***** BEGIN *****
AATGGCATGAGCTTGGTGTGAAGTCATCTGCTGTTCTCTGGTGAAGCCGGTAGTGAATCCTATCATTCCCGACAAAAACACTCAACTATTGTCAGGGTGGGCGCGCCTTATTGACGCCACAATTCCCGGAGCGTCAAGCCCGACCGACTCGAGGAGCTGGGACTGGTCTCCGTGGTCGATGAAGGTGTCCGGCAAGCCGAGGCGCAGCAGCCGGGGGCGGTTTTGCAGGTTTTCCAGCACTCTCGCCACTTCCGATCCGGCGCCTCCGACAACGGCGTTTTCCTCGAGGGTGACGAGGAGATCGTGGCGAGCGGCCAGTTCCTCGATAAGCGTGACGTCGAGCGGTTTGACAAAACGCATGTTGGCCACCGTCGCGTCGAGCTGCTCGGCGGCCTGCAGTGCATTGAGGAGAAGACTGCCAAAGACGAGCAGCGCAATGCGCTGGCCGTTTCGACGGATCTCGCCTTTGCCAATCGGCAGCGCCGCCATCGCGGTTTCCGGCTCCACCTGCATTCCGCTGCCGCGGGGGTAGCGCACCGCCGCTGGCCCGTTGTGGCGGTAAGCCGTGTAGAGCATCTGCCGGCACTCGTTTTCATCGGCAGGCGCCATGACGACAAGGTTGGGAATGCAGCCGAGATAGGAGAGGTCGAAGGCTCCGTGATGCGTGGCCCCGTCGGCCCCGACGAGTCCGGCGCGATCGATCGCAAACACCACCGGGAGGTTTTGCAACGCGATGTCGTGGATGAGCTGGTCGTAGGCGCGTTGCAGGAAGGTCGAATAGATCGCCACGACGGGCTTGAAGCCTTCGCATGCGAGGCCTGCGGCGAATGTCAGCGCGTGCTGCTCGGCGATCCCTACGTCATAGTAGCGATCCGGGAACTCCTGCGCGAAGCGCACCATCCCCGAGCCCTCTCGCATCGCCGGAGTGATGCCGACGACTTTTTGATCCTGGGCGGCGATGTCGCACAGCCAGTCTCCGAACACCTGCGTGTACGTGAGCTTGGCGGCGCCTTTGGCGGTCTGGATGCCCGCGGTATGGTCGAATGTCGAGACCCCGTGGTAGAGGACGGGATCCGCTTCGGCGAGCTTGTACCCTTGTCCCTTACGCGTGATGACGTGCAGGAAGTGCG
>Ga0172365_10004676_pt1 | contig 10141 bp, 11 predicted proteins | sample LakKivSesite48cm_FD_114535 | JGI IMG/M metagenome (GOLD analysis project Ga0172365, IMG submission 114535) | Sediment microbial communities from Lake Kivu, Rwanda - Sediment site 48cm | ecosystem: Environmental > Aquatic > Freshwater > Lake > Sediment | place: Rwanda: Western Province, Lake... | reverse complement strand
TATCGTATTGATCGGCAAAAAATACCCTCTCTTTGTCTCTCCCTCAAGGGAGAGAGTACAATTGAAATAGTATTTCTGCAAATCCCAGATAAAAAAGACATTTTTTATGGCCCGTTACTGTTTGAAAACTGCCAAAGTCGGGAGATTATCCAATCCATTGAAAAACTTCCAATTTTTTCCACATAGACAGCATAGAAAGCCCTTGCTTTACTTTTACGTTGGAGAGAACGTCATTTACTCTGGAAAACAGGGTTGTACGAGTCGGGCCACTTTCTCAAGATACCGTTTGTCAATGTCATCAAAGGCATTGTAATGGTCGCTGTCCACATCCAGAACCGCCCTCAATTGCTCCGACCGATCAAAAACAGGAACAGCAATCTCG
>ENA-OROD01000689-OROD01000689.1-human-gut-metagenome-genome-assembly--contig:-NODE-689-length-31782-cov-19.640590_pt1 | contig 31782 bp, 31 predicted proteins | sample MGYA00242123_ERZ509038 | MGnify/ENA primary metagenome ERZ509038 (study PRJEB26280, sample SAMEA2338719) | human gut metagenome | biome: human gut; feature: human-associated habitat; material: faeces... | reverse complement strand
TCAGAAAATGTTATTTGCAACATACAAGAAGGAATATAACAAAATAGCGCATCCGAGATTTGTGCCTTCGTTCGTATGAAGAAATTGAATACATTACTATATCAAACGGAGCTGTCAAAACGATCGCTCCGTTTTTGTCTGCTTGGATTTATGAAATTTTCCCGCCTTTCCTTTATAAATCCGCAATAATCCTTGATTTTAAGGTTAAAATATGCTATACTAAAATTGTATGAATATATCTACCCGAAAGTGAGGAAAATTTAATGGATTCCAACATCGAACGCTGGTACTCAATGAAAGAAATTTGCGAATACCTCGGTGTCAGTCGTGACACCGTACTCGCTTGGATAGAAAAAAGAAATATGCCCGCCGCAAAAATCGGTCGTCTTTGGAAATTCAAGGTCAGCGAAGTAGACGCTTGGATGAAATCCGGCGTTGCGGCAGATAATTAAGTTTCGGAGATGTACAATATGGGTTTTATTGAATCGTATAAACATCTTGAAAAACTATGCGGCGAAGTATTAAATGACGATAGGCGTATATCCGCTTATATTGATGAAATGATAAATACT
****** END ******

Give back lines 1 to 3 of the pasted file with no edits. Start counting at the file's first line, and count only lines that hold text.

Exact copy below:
AATGGCATGAGCTTGGTGTGAAGTCATCTGCTGTTCTCTGGTGAAGCCGGTAGTGAATCCTATCATTCCCGACAAAAACACTCAACTATTGTCAGGGTGGGCGCGCCTTATTGACGCCACAATTCCCGGAGCGTCAAGCCCGACCGACTCGAGGAGCTGGGACTGGTCTCCGTGGTCGATGAAGGTGTCCGGCAAGCCGAGGCGCAGCAGCCGGGGGCGGTTTTGCAGGTTTTCCAGCACTCTCGCCACTTCCGATCCGGCGCCTCCGACAACGGCGTTTTCCTCGAGGGTGACGAGGAGATCGTGGCGAGCGGCCAGTTCCTCGATAAGCGTGACGTCGAGCGGTTTGACAAAACGCATGTTGGCCACCGTCGCGTCGAGCTGCTCGGCGGCCTGCAGTGCATTGAGGAGAAGACTGCCAAAGACGAGCAGCGCAATGCGCTGGCCGTTTCGACGGATCTCGCCTTTGCCAATCGGCAGCGCCGCCATCGCGGTTTCCGGCTCCACCTGCATTCCGCTGCCGCGGGGGTAGCGCACCGCCGCTGGCCCGTTGTGGCGGTAAGCCGTGTAGAGCATCTGCCGGCACTCGTTTTCATCGGCAGGCGCCATGACGACAAGGTTGGGAATGCAGCCGAGATAGGAGAGGTCGAAGGCTCCGTGATGCGTGGCCCCGTCGGCCCCGACGAGTCCGGCGCGATCGATCGCAAACACCACCGGGAGGTTTTGCAACGCGATGTCGTGGATGAGCTGGTCGTAGGCGCGTTGCAGGAAGGTCGAATAGATCGCCACGACGGGCTTGAAGCCTTCGCATGCGAGGCCTGCGGCGAATGTCAGCGCGTGCTGCTCGGCGATCCCTACGTCATAGTAGCGATCCGGGAACTCCTGCGCGAAGCGCACCATCCCCGAGCCCTCTCGCATCGCCGGAGTGATGCCGACGACTTTTTGATCCTGGGCGGCGATGTCGCACAGCCAGTCTCCGAACACCTGCGTGTACGTGAGCTTGGCGGCGCCTTTGGCGGTCTGGATGCCCGCGGTATGGTCGAATGTCGAGACCCCGTGGTAGAGGACGGGATCCGCTTCGGCGAGCTTGTACCCTTGTCCCTTACGCGTGATGACGTGCAGGAAGTGCG
>Ga0172365_10004676_pt1 | contig 10141 bp, 11 predicted proteins | sample LakKivSesite48cm_FD_114535 | JGI IMG/M metagenome (GOLD analysis project Ga0172365, IMG submission 114535) | Sediment microbial communities from Lake Kivu, Rwanda - Sediment site 48cm | ecosystem: Environmental > Aquatic > Freshwater > Lake > Sediment | place: Rwanda: Western Province, Lake... | reverse complement strand
TATCGTATTGATCGGCAAAAAATACCCTCTCTTTGTCTCTCCCTCAAGGGAGAGAGTACAATTGAAATAGTATTTCTGCAAATCCCAGATAAAAAAGACATTTTTTATGGCCCGTTACTGTTTGAAAACTGCCAAAGTCGGGAGATTATCCAATCCATTGAAAAACTTCCAATTTTTTCCACATAGACAGCATAGAAAGCCCTTGCTTTACTTTTACGTTGGAGAGAACGTCATTTACTCTGGAAAACAGGGTTGTACGAGTCGGGCCACTTTCTCAAGATACCGTTTGTCAATGTCATCAAAGGCATTGTAATGGTCGCTGTCCACATCCAGAACCGCCCTCAATTGCTCCGACCGATCAAAAACAGGAACAGCAATCTCG